Have you been spending many an hour in the last few weeks dealing with your garden's weeds as they start to run amok? Have you had that sinking feeling that you are fighting a losing battle?
How different it would it all seem if you felt that those weeds had some kind of purpose?
Well, the weekend before last, I had the great pleasure of visiting my friends Roy and James, and the surprise for lunch was what we dubbed 'weed tarts'.
On the list of ingredients was Cleavers (Goosegrass), Nettles, Rosebay Willowherb and Wild Garlic, all foraged from the garden for the tender leafy tips.
James stir-fried them briefly and then effectively steamed them...
...before cooking them in puff-pastry cases.
Of course, these are plants that have great use for wildlife, too.
Nettles are famed for being the foodplant of four of our most colourful butterflies - Peacock, Small Tortoiseshell, Comma and Red Admiral. The first three require really rather large Nettle patches to satisfy them, but even a small clump in a sunny position will do for Red Admirals, and they are also home to Mother of Pearl and Nettle-tap Moths and a host of other insects, and Bullfinches like the seeds.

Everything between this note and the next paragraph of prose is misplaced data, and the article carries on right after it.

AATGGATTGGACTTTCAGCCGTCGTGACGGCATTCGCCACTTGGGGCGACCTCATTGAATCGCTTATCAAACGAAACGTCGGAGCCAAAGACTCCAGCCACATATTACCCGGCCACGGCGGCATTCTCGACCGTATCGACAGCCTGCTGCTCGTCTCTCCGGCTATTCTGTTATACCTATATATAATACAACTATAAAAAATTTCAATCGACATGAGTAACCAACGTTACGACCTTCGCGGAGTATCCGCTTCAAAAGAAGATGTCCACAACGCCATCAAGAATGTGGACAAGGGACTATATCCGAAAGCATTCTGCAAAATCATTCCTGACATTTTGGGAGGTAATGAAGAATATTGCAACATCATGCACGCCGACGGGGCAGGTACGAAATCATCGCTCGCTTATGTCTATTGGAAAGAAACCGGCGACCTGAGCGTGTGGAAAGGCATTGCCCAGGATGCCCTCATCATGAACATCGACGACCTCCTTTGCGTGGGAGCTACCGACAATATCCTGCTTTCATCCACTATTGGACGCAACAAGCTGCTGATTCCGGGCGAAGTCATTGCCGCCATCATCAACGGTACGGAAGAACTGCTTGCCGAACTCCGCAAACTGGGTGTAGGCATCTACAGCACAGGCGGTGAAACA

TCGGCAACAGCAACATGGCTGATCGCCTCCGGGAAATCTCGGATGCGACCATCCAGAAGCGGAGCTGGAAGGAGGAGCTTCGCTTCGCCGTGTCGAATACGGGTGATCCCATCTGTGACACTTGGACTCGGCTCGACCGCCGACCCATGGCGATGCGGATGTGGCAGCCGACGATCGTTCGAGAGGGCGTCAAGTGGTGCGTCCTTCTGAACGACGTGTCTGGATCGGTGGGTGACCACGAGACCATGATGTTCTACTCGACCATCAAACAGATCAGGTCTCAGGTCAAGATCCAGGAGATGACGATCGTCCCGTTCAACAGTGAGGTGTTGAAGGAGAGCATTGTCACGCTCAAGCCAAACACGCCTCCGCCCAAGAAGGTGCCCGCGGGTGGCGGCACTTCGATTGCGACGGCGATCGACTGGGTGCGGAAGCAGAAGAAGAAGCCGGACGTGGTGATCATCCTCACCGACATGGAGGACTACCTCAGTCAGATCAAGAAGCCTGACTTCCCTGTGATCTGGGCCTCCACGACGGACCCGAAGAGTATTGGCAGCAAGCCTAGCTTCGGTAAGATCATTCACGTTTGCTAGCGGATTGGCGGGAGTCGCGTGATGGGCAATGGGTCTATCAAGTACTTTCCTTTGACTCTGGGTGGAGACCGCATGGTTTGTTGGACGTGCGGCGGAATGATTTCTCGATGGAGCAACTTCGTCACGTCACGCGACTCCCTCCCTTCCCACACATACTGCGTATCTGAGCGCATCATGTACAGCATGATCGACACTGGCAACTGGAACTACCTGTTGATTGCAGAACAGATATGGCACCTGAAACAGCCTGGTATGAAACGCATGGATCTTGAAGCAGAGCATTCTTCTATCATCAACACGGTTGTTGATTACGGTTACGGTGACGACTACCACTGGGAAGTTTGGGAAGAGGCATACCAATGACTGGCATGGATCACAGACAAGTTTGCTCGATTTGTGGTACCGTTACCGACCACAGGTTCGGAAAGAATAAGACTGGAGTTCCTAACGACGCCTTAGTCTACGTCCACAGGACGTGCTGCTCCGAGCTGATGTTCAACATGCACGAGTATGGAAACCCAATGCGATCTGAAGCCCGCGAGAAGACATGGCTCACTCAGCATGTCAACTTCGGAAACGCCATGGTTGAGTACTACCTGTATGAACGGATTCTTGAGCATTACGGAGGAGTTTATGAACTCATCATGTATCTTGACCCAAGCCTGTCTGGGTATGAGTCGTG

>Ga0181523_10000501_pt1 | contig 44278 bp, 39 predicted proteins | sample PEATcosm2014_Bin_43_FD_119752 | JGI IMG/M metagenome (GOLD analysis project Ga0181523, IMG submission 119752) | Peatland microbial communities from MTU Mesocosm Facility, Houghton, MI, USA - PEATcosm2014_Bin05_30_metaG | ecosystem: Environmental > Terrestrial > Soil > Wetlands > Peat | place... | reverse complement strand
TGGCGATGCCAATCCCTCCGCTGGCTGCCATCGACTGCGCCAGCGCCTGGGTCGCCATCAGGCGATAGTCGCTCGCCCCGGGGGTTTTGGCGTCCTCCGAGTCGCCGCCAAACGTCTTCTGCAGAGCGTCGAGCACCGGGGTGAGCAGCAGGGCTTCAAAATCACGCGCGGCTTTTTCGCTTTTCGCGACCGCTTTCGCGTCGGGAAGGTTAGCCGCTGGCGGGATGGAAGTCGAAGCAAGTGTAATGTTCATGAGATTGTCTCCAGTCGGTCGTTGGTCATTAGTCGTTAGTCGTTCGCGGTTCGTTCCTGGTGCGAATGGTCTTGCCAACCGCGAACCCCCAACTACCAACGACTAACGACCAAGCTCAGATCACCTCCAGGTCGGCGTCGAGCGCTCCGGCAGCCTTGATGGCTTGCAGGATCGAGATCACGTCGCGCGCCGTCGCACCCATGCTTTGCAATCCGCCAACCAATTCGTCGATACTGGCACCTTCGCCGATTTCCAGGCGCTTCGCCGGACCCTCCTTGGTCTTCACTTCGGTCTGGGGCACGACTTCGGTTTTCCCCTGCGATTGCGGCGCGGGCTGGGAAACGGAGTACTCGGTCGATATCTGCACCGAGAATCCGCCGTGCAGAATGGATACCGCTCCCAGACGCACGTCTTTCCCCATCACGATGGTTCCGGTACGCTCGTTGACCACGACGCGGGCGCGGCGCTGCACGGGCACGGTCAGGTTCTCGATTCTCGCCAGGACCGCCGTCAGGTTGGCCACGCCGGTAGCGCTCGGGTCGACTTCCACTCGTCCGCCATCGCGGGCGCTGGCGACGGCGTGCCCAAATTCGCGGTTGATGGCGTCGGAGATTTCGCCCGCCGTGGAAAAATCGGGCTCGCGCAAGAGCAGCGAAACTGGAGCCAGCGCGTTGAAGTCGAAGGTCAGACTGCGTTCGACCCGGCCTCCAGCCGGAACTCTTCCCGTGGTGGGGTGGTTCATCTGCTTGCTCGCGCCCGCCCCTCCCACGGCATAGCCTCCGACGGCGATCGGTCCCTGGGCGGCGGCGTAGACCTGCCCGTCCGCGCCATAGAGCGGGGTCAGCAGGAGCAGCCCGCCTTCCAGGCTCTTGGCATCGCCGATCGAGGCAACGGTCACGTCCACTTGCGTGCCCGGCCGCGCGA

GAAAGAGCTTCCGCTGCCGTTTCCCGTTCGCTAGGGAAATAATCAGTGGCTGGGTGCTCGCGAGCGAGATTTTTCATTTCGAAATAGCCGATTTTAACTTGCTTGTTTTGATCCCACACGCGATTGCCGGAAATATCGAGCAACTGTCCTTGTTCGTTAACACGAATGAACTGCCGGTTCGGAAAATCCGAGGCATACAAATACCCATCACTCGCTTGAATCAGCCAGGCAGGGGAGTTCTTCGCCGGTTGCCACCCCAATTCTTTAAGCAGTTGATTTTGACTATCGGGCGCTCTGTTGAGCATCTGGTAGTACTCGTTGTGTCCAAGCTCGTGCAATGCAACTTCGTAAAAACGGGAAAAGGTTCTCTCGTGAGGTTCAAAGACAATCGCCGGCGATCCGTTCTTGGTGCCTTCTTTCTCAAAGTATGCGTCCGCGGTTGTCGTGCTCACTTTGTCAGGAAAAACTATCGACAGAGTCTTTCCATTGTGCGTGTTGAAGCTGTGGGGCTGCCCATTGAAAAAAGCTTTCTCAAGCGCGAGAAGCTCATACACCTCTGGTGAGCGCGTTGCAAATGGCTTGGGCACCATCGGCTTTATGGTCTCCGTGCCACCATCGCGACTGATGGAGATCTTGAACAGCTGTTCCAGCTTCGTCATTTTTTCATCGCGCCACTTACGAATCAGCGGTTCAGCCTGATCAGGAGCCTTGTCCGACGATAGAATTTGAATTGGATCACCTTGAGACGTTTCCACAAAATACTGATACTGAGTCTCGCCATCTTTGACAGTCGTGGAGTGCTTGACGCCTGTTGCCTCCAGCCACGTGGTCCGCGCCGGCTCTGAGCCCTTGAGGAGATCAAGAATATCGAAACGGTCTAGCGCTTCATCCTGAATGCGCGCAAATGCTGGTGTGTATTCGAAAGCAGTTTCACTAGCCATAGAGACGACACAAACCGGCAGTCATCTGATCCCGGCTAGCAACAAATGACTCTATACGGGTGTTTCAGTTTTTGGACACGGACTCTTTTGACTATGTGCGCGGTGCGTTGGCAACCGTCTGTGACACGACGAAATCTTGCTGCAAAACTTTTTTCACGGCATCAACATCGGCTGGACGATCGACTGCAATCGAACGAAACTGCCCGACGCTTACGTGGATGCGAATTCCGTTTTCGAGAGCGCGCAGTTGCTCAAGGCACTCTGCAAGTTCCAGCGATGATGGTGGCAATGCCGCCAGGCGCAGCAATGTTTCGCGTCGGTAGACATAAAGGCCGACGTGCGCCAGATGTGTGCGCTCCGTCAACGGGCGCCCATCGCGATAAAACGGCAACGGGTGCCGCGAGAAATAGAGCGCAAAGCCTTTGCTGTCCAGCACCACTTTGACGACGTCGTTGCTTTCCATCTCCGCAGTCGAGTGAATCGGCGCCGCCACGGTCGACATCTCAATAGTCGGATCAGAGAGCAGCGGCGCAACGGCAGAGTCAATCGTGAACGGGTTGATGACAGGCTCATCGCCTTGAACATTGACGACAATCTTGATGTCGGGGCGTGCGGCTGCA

Rosebay Willowherb, meanwhile, is great for several bee species, and is the foodplant of the Elephant Hawkmoth caterpillar.
So although these plants might normally be shunned from a garden, by having them as a crop for the kitchen as well you've got double the reason to justify their presence.
How did they taste? Slightly earthy from the Nettles, slightly spinchy perhaps from the Goosegrass, plus the subtle Wild Garlic aromas. And with a little grated cheddar on the top, magnificent!
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